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How Fast Will Corn Drydown In The Field?
With the recent rains many of us are starting to wonder how fast corn will dry down in the field. Many factors can contribute to drydown. Plant characteristics can influence in-field drydown, but weather conditions strongly influence dry down.
Since weather is such a large factor, kernel moisture loss for any particular day could be very high or low depending on temperature, humidity, sunshine, or rain for each day. When it is warm, sunny and windy corn could lose a point a day, but on cool, cloudy or rainy days it may be zero.
Why is this? Kernel drying following black layer is entirely due to evaporative moisture loss. So, with no sunshine, there will be very little drying. Under favorable weather conditions, here is an example of average moisture loss:
Corn drydown rates are also directly affected by growing degree unit accumulation (GDD) and the cool summer has put us behind on GDD’s further slowing the drydown of corn.
When weather conditions are not helping in-field drydown, hybrid characteristics that influence drydown will become more important.
Hybrid characteristics that affect dry down:
--- Kernel Pericarp Characteristics: The pericarp is the outermost layer of a corn kernel (botanically; the ovary wall). Thinner or simply more permeable pericarp layers have been associated with faster drying rates in the field.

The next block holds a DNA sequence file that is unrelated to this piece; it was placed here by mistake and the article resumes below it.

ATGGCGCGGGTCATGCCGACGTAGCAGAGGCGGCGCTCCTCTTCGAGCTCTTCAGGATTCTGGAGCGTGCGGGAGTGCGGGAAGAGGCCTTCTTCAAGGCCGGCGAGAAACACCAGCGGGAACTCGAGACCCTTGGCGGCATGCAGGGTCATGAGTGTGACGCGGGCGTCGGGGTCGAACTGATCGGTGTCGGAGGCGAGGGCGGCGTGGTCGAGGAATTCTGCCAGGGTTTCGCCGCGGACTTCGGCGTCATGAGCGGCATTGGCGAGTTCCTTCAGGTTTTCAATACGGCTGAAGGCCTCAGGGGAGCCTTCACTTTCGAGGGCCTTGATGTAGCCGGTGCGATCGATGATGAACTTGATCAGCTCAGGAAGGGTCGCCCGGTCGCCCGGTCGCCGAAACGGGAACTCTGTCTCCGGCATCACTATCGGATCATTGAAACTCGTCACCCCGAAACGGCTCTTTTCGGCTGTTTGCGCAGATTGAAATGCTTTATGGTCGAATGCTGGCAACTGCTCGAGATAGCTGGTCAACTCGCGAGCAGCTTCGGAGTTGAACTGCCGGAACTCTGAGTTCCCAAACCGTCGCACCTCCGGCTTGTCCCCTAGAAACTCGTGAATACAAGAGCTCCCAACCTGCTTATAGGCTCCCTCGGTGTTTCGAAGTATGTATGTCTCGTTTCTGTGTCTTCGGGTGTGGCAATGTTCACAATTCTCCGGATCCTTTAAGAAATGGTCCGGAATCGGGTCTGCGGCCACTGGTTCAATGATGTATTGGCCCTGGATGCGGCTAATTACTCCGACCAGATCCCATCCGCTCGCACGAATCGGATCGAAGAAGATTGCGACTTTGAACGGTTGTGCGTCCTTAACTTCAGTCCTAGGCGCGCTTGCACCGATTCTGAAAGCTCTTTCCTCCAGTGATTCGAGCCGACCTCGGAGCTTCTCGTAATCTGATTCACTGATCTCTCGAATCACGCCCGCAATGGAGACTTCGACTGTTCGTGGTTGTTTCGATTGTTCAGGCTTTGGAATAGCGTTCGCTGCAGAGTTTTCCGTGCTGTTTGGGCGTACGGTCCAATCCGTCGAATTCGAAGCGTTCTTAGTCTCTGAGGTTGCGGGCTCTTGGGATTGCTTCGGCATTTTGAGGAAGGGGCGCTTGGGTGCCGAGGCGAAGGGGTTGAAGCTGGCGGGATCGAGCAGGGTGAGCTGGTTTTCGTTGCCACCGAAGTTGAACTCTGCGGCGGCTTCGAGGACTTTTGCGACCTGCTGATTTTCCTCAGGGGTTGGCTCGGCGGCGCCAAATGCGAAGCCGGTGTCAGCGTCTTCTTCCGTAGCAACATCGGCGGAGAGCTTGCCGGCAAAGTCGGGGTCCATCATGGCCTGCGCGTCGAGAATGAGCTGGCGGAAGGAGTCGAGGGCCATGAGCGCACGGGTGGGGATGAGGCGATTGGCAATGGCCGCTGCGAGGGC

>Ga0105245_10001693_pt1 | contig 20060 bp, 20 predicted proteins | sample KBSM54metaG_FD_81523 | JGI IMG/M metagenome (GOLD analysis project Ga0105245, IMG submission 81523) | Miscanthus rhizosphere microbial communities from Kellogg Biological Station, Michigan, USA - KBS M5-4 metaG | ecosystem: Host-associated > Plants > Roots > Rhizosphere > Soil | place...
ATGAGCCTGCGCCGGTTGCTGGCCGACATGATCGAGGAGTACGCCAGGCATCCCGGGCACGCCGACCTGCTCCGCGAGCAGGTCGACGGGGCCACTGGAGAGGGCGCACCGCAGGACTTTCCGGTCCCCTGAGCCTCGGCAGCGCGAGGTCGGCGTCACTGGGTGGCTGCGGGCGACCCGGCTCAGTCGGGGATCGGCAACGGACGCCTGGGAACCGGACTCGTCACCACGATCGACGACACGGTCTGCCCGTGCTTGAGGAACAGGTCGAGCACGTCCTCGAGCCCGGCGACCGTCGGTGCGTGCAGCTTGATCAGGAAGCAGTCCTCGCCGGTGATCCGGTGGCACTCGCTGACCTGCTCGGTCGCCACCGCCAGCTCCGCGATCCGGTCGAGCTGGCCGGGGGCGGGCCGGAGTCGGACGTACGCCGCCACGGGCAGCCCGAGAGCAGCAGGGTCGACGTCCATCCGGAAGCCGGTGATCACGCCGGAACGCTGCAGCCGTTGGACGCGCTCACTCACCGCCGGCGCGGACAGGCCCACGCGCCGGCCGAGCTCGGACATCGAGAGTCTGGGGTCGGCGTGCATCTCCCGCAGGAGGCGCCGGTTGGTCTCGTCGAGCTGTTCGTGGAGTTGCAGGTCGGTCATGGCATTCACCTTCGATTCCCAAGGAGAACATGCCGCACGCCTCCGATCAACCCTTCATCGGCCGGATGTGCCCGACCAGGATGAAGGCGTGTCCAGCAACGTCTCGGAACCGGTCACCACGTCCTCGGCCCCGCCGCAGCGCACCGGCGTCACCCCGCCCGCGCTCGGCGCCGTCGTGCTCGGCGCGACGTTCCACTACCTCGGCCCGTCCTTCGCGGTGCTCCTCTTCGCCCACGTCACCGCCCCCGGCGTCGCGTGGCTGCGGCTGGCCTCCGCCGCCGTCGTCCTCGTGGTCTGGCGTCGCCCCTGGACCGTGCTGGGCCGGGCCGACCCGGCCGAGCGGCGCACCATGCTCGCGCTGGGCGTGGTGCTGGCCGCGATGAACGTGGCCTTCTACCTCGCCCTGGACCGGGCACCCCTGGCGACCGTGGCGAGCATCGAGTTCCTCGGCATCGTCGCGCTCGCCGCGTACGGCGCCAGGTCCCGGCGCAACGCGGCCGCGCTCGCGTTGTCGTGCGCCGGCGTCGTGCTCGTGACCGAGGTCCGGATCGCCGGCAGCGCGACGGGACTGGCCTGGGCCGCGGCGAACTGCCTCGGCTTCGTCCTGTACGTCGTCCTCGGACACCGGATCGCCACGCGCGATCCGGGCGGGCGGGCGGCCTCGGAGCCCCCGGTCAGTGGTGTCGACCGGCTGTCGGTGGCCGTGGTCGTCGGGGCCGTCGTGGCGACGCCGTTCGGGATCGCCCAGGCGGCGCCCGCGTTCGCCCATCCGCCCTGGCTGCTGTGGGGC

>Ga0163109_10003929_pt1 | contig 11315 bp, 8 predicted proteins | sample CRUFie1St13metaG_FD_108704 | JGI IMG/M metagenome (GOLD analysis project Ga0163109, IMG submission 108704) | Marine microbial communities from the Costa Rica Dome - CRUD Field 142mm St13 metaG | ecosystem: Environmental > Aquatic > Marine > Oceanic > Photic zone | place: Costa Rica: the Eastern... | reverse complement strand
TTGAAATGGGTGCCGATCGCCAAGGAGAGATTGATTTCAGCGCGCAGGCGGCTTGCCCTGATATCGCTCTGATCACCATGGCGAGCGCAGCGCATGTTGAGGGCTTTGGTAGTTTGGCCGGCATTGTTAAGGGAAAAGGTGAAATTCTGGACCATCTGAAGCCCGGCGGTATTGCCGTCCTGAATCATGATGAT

--- Husk Leaf Number: The fewer the number of husk leaves, the more rapid the grain moisture loss. In fact, modern hybrids have fewer husk leaves than those commonly grown years ago.
--- Husk Leaf Thickness: The thinner the husk leaves, the more rapid the grain moisture loss.
--- Husk Leaf Senescence: The sooner the husk leaves senesce (die), the more rapid the grain moisture loss.
--- Husk Coverage of the Ear: The less the husk covers the tip of the ear, the more rapid the grain moisture loss.
--- Husk Tightness: The looser the husk covers the ear, the more rapid the grain moisture loss.
--- Ear Declination: The sooner the ears drop from an upright position after grain maturation to a downward position, the more rapid the grain moisture loss. In particular, husks of upright ears can "capture" rainfall.
Two hybrids that differ by day of relative maturity will usually differ by ½ point of moisture if planted on the same day. Remember though that relative hybrid maturity ratings are most consistent within a brand of seed, not necessary between seed companies. This can help explain why a 109 day corn from one company could be wetter at harvest than a 110 from another company.
Reference: Purdue University, R.L. Nielsen URL:http://www.kingcorn.org/news/timeless/GrainDrying.html
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